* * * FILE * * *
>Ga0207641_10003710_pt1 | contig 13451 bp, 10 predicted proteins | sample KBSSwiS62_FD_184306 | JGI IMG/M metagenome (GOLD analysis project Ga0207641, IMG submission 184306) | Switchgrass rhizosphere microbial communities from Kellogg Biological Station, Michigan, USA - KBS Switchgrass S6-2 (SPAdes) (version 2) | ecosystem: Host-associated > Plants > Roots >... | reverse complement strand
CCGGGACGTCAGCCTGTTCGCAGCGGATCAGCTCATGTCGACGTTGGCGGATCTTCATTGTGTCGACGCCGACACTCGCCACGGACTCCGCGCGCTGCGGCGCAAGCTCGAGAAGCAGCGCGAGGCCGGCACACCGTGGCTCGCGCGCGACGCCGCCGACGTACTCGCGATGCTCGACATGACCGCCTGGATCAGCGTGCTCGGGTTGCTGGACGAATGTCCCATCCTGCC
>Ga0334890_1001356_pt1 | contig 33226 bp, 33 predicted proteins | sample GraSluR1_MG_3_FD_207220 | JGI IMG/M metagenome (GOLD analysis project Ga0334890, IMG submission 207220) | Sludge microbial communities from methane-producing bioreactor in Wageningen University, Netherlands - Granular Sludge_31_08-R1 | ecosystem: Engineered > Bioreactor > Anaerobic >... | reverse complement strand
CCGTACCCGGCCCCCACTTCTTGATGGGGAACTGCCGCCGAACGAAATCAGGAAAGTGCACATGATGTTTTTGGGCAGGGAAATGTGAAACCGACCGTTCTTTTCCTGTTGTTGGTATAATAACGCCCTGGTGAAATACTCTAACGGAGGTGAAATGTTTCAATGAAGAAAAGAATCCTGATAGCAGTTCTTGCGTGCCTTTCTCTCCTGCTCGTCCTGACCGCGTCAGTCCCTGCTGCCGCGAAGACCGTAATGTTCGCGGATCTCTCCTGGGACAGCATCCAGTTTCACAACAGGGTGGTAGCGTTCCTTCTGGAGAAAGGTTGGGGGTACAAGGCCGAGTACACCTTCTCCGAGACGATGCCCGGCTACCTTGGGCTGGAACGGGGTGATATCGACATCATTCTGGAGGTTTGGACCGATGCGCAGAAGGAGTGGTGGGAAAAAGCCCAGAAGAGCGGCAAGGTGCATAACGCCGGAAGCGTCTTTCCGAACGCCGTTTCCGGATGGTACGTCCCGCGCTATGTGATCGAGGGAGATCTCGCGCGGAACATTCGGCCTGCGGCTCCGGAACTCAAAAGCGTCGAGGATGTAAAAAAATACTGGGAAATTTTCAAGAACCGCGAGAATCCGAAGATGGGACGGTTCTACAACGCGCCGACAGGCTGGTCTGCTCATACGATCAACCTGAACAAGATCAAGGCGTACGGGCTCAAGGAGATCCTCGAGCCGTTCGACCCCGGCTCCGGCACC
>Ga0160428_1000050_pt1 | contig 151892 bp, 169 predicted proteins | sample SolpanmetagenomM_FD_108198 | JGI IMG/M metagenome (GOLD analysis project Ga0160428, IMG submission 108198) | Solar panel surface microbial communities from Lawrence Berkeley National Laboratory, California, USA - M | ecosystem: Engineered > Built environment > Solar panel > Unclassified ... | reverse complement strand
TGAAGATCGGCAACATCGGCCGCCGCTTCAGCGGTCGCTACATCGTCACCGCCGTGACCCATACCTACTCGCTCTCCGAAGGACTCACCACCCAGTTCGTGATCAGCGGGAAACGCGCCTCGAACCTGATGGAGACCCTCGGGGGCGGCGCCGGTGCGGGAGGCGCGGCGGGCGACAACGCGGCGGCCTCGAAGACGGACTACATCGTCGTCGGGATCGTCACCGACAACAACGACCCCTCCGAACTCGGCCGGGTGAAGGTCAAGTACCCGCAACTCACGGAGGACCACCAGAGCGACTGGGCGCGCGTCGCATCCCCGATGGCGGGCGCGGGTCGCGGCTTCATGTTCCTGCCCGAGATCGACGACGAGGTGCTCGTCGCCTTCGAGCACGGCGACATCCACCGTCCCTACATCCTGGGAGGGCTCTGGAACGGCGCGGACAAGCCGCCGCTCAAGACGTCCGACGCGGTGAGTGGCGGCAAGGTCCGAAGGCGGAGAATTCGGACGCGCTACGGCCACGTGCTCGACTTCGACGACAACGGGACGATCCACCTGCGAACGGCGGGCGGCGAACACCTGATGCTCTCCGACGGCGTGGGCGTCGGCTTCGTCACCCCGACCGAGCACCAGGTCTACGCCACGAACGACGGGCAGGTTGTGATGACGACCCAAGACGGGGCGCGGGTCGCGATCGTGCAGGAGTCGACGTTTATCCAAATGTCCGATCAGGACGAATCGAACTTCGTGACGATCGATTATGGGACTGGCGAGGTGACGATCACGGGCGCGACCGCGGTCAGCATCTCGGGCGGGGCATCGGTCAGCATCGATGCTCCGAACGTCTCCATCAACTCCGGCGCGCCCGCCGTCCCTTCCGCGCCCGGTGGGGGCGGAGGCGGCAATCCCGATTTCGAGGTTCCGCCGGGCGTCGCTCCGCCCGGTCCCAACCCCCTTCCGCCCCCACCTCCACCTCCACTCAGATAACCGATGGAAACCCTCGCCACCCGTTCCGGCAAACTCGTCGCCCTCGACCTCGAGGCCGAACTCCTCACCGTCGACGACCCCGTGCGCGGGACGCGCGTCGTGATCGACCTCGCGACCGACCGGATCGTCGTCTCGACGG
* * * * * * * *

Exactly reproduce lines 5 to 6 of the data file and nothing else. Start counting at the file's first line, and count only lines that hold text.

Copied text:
>Ga0160428_1000050_pt1 | contig 151892 bp, 169 predicted proteins | sample SolpanmetagenomM_FD_108198 | JGI IMG/M metagenome (GOLD analysis project Ga0160428, IMG submission 108198) | Solar panel surface microbial communities from Lawrence Berkeley National Laboratory, California, USA - M | ecosystem: Engineered > Built environment > Solar panel > Unclassified ... | reverse complement strand
TGAAGATCGGCAACATCGGCCGCCGCTTCAGCGGTCGCTACATCGTCACCGCCGTGACCCATACCTACTCGCTCTCCGAAGGACTCACCACCCAGTTCGTGATCAGCGGGAAACGCGCCTCGAACCTGATGGAGACCCTCGGGGGCGGCGCCGGTGCGGGAGGCGCGGCGGGCGACAACGCGGCGGCCTCGAAGACGGACTACATCGTCGTCGGGATCGTCACCGACAACAACGACCCCTCCGAACTCGGCCGGGTGAAGGTCAAGTACCCGCAACTCACGGAGGACCACCAGAGCGACTGGGCGCGCGTCGCATCCCCGATGGCGGGCGCGGGTCGCGGCTTCATGTTCCTGCCCGAGATCGACGACGAGGTGCTCGTCGCCTTCGAGCACGGCGACATCCACCGTCCCTACATCCTGGGAGGGCTCTGGAACGGCGCGGACAAGCCGCCGCTCAAGACGTCCGACGCGGTGAGTGGCGGCAAGGTCCGAAGGCGGAGAATTCGGACGCGCTACGGCCACGTGCTCGACTTCGACGACAACGGGACGATCCACCTGCGAACGGCGGGCGGCGAACACCTGATGCTCTCCGACGGCGTGGGCGTCGGCTTCGTCACCCCGACCGAGCACCAGGTCTACGCCACGAACGACGGGCAGGTTGTGATGACGACCCAAGACGGGGCGCGGGTCGCGATCGTGCAGGAGTCGACGTTTATCCAAATGTCCGATCAGGACGAATCGAACTTCGTGACGATCGATTATGGGACTGGCGAGGTGACGATCACGGGCGCGACCGCGGTCAGCATCTCGGGCGGGGCATCGGTCAGCATCGATGCTCCGAACGTCTCCATCAACTCCGGCGCGCCCGCCGTCCCTTCCGCGCCCGGTGGGGGCGGAGGCGGCAATCCCGATTTCGAGGTTCCGCCGGGCGTCGCTCCGCCCGGTCCCAACCCCCTTCCGCCCCCACCTCCACCTCCACTCAGATAACCGATGGAAACCCTCGCCACCCGTTCCGGCAAACTCGTCGCCCTCGACCTCGAGGCCGAACTCCTCACCGTCGACGACCCCGTGCGCGGGACGCGCGTCGTGATCGACCTCGCGACCGACCGGATCGTCGTCTCGACGG